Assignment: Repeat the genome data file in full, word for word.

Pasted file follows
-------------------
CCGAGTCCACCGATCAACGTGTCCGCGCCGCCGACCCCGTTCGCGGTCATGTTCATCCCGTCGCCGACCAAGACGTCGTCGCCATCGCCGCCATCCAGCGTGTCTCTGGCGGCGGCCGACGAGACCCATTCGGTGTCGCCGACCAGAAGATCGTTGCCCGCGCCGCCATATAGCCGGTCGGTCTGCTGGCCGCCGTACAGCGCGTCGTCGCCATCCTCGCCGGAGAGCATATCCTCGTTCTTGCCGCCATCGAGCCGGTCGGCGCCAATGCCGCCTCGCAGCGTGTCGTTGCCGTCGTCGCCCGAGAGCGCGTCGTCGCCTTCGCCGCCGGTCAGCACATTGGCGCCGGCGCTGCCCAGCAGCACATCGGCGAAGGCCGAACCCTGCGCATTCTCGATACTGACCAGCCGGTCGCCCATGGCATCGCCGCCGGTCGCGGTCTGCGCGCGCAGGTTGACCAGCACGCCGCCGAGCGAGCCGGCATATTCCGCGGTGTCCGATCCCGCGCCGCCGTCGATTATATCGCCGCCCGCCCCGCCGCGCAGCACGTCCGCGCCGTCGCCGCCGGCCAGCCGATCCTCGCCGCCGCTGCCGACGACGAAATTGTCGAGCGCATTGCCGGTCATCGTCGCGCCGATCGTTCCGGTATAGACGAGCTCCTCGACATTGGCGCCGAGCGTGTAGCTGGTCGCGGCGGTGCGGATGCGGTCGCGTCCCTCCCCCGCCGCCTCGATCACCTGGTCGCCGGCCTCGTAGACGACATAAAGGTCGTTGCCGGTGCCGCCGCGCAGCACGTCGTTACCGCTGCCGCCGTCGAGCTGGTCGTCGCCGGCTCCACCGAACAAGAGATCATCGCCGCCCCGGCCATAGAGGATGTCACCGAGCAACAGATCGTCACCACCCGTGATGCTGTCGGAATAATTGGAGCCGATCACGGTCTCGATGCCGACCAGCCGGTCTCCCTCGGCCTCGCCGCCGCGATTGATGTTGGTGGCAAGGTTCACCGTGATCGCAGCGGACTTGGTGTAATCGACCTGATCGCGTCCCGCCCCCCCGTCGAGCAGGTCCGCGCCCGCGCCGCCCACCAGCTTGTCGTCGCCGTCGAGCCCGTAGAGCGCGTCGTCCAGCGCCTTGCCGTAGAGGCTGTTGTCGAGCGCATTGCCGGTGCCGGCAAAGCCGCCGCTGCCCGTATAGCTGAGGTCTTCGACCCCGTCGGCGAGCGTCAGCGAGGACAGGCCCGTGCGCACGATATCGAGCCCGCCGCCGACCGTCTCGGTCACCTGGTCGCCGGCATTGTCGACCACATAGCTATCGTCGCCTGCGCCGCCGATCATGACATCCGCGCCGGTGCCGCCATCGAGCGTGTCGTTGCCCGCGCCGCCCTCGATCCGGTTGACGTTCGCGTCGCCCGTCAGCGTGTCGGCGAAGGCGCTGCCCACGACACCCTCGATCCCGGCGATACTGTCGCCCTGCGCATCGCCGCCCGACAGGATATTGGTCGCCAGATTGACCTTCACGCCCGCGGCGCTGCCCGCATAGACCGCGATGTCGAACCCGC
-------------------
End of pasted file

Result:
CCGAGTCCACCGATCAACGTGTCCGCGCCGCCGACCCCGTTCGCGGTCATGTTCATCCCGTCGCCGACCAAGACGTCGTCGCCATCGCCGCCATCCAGCGTGTCTCTGGCGGCGGCCGACGAGACCCATTCGGTGTCGCCGACCAGAAGATCGTTGCCCGCGCCGCCATATAGCCGGTCGGTCTGCTGGCCGCCGTACAGCGCGTCGTCGCCATCCTCGCCGGAGAGCATATCCTCGTTCTTGCCGCCATCGAGCCGGTCGGCGCCAATGCCGCCTCGCAGCGTGTCGTTGCCGTCGTCGCCCGAGAGCGCGTCGTCGCCTTCGCCGCCGGTCAGCACATTGGCGCCGGCGCTGCCCAGCAGCACATCGGCGAAGGCCGAACCCTGCGCATTCTCGATACTGACCAGCCGGTCGCCCATGGCATCGCCGCCGGTCGCGGTCTGCGCGCGCAGGTTGACCAGCACGCCGCCGAGCGAGCCGGCATATTCCGCGGTGTCCGATCCCGCGCCGCCGTCGATTATATCGCCGCCCGCCCCGCCGCGCAGCACGTCCGCGCCGTCGCCGCCGGCCAGCCGATCCTCGCCGCCGCTGCCGACGACGAAATTGTCGAGCGCATTGCCGGTCATCGTCGCGCCGATCGTTCCGGTATAGACGAGCTCCTCGACATTGGCGCCGAGCGTGTAGCTGGTCGCGGCGGTGCGGATGCGGTCGCGTCCCTCCCCCGCCGCCTCGATCACCTGGTCGCCGGCCTCGTAGACGACATAAAGGTCGTTGCCGGTGCCGCCGCGCAGCACGTCGTTACCGCTGCCGCCGTCGAGCTGGTCGTCGCCGGCTCCACCGAACAAGAGATCATCGCCGCCCCGGCCATAGAGGATGTCACCGAGCAACAGATCGTCACCACCCGTGATGCTGTCGGAATAATTGGAGCCGATCACGGTCTCGATGCCGACCAGCCGGTCTCCCTCGGCCTCGCCGCCGCGATTGATGTTGGTGGCAAGGTTCACCGTGATCGCAGCGGACTTGGTGTAATCGACCTGATCGCGTCCCGCCCCCCCGTCGAGCAGGTCCGCGCCCGCGCCGCCCACCAGCTTGTCGTCGCCGTCGAGCCCGTAGAGCGCGTCGTCCAGCGCCTTGCCGTAGAGGCTGTTGTCGAGCGCATTGCCGGTGCCGGCAAAGCCGCCGCTGCCCGTATAGCTGAGGTCTTCGACCCCGTCGGCGAGCGTCAGCGAGGACAGGCCCGTGCGCACGATATCGAGCCCGCCGCCGACCGTCTCGGTCACCTGGTCGCCGGCATTGTCGACCACATAGCTATCGTCGCCTGCGCCGCCGATCATGACATCCGCGCCGGTGCCGCCATCGAGCGTGTCGTTGCCCGCGCCGCCCTCGATCCGGTTGACGTTCGCGTCGCCCGTCAGCGTGTCGGCGAAGGCGCTGCCCACGACACCCTCGATCCCGGCGATACTGTCGCCCTGCGCATCGCCGCCCGACAGGATATTGGTCGCCAGATTGACCTTCACGCCCGCGGCGCTGCCCGCATAGACCGCGATGTCGAACCCGC